By Jackie Bushman
Jackie III, Jackie and Anne Tyler Bushman with Thanksgiving whitetails.
My family’s 2004 Thanks-giving hunt in Montana ended with my son, Jackie III, shooting a handsome 12-point whitetail while my daughter, Anne Tyler, drew a blank. That was partly my fault. I’d pulled her off several good bucks in favor of a really big one that I’d seen, but during Thanksgiving week he went AWOL with a doe and stayed that way until the kids were headed home.
So last Thanksgiving I was determined to help her shoot the first good buck that came around. After all, with a camera rolling, you can’t always afford to be too choosy. The day before our hunt, I had seen a very impressive 10-point buck with a kicker bedded with a doe in a ravine. We had set up one of API’s two-man ladder stands in a spot where the wind had to be just perfect, and I hoped we could sit there the first morning.
The wind was, of course, dead wrong, so instead we headed to a box blind we affectionately know as Park Place, where we saw a few small bucks. At breakfast, a neighbor came by to tell us a big buck had bedded with a doe up on a grassy plateau. One look through the spotting scope told me it was the same 10-pointer I’d watched the previous day. We got pretty excited about it, but there was no way to close in on the buck while he lay in the wide open. So Anne Tyler and I found a place on a hillside - not too close - where we could watch. When the deer started toward a ravine, Jackie III and cameraman Jimmy Little put subtle pressure on them from the other end to turn toward us instead of continuing into the low ground.
Long hours hunting in Montana cottonwoods yielded a handsome pair of bucks for the Bushman siblings.
Something was working, because here came the doe with the buck behind her, about 200 yards from us. Anne Tyler wasn’t totally confident at that range, so she held fire. The doe suddenly stopped and bedded, but the buck sensed trouble and high-tailed it for cover. But these two were an item, spending plenty of time together, so we gambled that the buck would not stay gone too long. In his absence, we found better cover in a ground blind. I was munching some crackers at about 3:15 when Anne Tyler exclaimed, “Dad! Dad! There’s a buck.”
Sure enough, the 10-pointer with the awesome kicker was trotting back to that doe. I grunted loudly to stop him. It worked, but he was quartering toward us, and Anne Tyler didn’t like the shot. When he started moving, I grunted again. This time, he stopped broadside at 150 yards. Anne Tyler squeezed the trigger of her Model 7 Remington 7mm-08 and the buck was hers.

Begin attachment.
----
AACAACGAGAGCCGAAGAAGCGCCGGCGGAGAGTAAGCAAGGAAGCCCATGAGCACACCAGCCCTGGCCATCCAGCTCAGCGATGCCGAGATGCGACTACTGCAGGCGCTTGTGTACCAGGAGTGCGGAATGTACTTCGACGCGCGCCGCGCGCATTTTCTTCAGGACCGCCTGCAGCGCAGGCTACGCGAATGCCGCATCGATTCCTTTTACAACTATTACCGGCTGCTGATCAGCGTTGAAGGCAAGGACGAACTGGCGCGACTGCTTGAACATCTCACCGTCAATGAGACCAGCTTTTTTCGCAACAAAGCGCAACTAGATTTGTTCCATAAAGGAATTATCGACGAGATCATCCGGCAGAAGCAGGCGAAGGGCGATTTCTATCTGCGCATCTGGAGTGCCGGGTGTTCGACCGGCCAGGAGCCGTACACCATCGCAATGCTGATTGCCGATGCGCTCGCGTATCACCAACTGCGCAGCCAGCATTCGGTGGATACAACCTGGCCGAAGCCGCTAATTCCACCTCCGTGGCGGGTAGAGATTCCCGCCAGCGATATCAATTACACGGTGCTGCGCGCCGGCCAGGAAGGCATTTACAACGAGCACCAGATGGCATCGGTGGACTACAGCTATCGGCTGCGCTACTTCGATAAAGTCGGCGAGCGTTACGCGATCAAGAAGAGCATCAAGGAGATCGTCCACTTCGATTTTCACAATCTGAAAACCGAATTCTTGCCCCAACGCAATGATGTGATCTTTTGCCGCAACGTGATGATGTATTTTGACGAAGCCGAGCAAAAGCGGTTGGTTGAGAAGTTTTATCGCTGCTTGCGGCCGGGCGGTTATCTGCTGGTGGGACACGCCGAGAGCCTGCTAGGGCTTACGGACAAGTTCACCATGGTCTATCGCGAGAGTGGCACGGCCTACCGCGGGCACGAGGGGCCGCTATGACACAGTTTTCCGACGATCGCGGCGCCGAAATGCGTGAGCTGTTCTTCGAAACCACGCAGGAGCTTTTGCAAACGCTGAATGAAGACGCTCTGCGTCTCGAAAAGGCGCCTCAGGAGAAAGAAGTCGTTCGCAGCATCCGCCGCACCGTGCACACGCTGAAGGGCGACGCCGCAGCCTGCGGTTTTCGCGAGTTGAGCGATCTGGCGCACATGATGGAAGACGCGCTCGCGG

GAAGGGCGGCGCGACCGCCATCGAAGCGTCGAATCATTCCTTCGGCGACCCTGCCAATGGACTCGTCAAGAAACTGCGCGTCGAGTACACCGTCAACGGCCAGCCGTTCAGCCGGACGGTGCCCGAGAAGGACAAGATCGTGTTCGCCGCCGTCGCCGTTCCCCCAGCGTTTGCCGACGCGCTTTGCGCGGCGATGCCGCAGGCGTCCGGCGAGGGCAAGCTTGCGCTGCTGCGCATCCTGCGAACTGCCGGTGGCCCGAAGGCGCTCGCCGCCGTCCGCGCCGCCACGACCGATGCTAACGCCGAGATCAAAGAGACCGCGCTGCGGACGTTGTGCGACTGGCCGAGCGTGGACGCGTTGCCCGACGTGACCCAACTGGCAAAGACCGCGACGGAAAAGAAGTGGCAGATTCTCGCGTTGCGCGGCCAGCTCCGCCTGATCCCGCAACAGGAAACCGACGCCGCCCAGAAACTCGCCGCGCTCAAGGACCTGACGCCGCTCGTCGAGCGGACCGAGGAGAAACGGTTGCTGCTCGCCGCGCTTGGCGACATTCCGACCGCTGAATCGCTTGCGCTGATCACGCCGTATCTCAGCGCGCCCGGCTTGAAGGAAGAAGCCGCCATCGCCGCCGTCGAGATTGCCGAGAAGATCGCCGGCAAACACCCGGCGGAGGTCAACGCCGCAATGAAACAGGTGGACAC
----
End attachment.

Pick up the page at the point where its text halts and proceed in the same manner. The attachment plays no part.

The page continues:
I couldn’t have been more excited for her. She was thrilled, too, because it meant she didn’t have to get up early the next morning to hunt. I guess a 15-year-old girl needs her beauty sleep!
With Anne Tyler’s buck on the ground, it freed up a little more territory for Jackie III and Jimmy, who had their sights set on a buck known as “Big Red.” This 9-pointer had been seen and even filmed by our crew a couple of times over two years. His red coat was unmistakable.
I’d had my chance at him in October. We were set up in a cottonwood, and Big Red was coming right to us until a rotten little spike got scared and blew on us. Big Red high-tailed it.
The week of our Thanksgiving hunt, Jimmy had seen him in an alfalfa field and set up a double-wide API ladder stand at the field’s edge to try to make good. Both kids hunted the stand off and on, but we couldn’t catch the awesome buck on his way to or from the field. It was puzzling.
On the last afternoon of the hunt, Jimmy and Jackie III decided to try a box blind beyond the ladder stand, tucked closer to the woods. Wouldn’t you know, Big Red arrived from behind them, chasing two does out of some nearby sedge. Jimmy then realized the buck had been spending his days bedded with does between the box blind and the ladder stand. That’s why they weren’t seeing him on the field when they sat in the double-wide.
Around 4:00, Big Red’s luck ran out. At 150 yards, Jackie III made a clean shot at the broadside buck while he walked through the sedge field, heading toward some does. The hunt for Big Red, in which Anne Tyler and I had also engaged, was over.
We’re all thrilled to have taken these bucks on our family hunt, but regardless of who shot what, it’s about being together. That’s what matters and that’s what continues long after Big Red is on the wall.
-- Reprinted from the November 2006 issue of Buckmasters Magazine